As this area of Grand River began to become more developed, the congregation grew with it. This led to alterations and an addition in 1912 that was handled by the firm of Baxter, O'Dell & Halpin. The church reached its peak size in the late 1920s and early '30s, around 1,600 souls (news articles at its closing put the number as high as 2,500, but articles from the 1920s put it at the smaller number).

Into the 1940s, the church's athletic teams won basketball, baseball and softball trophies as city and divisional champs. In June 1934, Scovel Memorial hosted the four-day state Christian Endeavor Convention. Detroit had 120 societies across 72 churches, making it "the very hub of all Christian Endeavor work in Michigan," the Detroit News wrote Feb. 4, 1934.

Amid the sports championships and regular Sunday services, there were countless funerals and weddings conducted within the church's walls.

Following the racial unrest of 1967, and the white exodus from the city that accelerated in its wake, the church lost most of its followers to the suburbs. As early as 1966, the church was going by the name Scovel United Presbyterian Church, likely the result of a merger with another church in an attempt to consolidate amid dwindling attendance. A little more than a decade later, the congregation would be dissolved. The Scovel Memorial Presbyterian Church held its final services in the building on Sept. 25, 1977. The congregation was down to 48, mostly still of Scottish descent.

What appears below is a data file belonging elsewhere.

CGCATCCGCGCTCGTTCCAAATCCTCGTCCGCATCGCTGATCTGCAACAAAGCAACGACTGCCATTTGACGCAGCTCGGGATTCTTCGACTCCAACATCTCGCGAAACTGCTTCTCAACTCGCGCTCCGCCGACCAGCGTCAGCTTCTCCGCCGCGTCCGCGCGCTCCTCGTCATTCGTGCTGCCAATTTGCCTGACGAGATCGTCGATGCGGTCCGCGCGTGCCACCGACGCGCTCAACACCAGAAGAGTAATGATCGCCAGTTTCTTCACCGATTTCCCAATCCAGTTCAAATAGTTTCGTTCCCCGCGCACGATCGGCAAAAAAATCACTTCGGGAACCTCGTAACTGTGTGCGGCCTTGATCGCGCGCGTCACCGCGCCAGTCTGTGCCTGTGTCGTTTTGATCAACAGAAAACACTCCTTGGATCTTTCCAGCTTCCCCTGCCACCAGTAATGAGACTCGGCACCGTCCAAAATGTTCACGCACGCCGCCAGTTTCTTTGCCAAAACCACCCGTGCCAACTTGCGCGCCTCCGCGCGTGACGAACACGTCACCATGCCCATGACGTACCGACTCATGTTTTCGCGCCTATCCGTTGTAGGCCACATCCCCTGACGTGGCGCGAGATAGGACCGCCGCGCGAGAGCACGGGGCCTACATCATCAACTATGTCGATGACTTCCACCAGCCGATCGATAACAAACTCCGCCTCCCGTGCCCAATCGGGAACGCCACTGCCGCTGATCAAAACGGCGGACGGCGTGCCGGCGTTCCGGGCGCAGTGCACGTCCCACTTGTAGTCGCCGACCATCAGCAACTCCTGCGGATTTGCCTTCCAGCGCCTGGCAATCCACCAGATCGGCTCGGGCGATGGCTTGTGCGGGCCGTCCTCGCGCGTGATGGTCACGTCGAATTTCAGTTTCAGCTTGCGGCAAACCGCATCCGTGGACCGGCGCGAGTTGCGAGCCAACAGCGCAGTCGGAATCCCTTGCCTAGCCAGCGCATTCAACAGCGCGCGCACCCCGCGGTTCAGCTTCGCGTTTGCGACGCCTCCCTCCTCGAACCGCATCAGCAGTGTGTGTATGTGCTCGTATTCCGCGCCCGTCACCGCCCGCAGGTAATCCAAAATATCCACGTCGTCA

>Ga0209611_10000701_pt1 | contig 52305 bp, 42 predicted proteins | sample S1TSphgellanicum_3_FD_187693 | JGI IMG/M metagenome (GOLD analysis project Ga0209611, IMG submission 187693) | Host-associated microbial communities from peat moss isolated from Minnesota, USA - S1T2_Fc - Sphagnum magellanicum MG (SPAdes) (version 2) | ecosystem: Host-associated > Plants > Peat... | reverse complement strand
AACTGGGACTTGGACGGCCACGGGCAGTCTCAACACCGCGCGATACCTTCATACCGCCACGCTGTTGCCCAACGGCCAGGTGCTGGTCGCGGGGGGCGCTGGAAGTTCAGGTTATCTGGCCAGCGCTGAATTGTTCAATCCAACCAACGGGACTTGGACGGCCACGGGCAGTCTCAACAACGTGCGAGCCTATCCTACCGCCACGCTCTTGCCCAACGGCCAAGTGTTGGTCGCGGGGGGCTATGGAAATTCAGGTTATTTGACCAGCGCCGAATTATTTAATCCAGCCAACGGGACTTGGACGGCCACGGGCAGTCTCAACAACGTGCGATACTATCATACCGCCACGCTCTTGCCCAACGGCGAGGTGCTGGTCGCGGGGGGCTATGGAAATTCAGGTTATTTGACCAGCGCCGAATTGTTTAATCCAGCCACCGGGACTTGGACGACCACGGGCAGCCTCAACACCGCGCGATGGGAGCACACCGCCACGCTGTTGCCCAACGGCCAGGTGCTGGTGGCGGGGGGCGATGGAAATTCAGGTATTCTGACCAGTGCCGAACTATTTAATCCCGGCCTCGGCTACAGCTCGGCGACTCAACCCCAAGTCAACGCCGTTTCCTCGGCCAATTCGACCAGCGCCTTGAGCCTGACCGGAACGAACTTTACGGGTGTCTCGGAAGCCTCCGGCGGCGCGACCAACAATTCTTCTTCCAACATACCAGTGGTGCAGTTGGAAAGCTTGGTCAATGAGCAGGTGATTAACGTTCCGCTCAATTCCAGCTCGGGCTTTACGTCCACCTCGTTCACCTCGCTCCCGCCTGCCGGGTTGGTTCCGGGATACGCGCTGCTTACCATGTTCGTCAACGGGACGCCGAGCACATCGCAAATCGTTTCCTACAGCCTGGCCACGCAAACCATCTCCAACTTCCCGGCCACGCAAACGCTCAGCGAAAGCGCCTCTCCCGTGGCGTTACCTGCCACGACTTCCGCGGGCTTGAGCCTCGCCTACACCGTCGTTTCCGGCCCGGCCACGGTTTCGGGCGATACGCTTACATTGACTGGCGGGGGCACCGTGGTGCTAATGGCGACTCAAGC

In what amounted to an obituary for the congregation, The Detroit News wrote Sept. 24, 1977, that the church was "a victim of urban blight, white flight and the decline of church-centered family activities. The imposing red brick church stands like a lost stranger among the bars and barbershops on Grand River across from Olympia Stadium." The final services were delivered by a temporary minister, the Rev. Richard Rohland - who was "not even a Presbyterian but was a friend of the church's late pastor," the Rev. George D. Jeffrey.

"I am protective of them in their grief," Dr. Donald Lester, executive for the Presbytery of Detroit, told The News for the article about the folding of the congregation. "They have come to this moment with the recognition that they can't continue to maintain that old building with their limited number. There is no community to serve. Their last service is a quiet one in which we are sensitive to their hurt and loss."

Shortly thereafter, the Prayer Tabernacle Church took over the property, relocating to Grand River from its previous home at 104 Eliot St. On March 11 and 12, 1982, Grammy-winning Gospel artist the Rev. James Cleveland performed at the church; Cleveland had started his musical career at Prayer Tabernacle in Detroit.

On June 14, 1985, Prayer Tabernacle's minister, the Rev. David K. Craig, was named in a warrant issued by the Wayne County Organized Crime Task Force and accused of bilking Michigan Consolidated Gas Co. of about $46,700 by illegally diverting gas to the church between April 1982 and February 1985. He was cleared by a judge that July, who ruled that the Wayne County Prosecutor's Office had failed to prove the necessary probable cause linking Craig to the stolen gas.

It is not clear when the tabernacle church left its home on Grand River. The last hits in newspaper archives for the church is in May 1985. At 70,000 square feet, it's possible that the aging structure was too big for the size of the congregation to maintain - a common problem with smaller churches in Detroit. It's also possible that Craig's legal issues - even though he was cleared - led to the church's closure.

In 1997, Motor City Blight Busters attempted to turn it into a shelter for women escaping domestic violence, but the plan didn't come to fruition. The former Scovel Presbyterian would sit empty for years.

The church was destroyed by fire on Feb. 13, 2005, and its charred remains demolished that same year.

Last updated 02/05/2023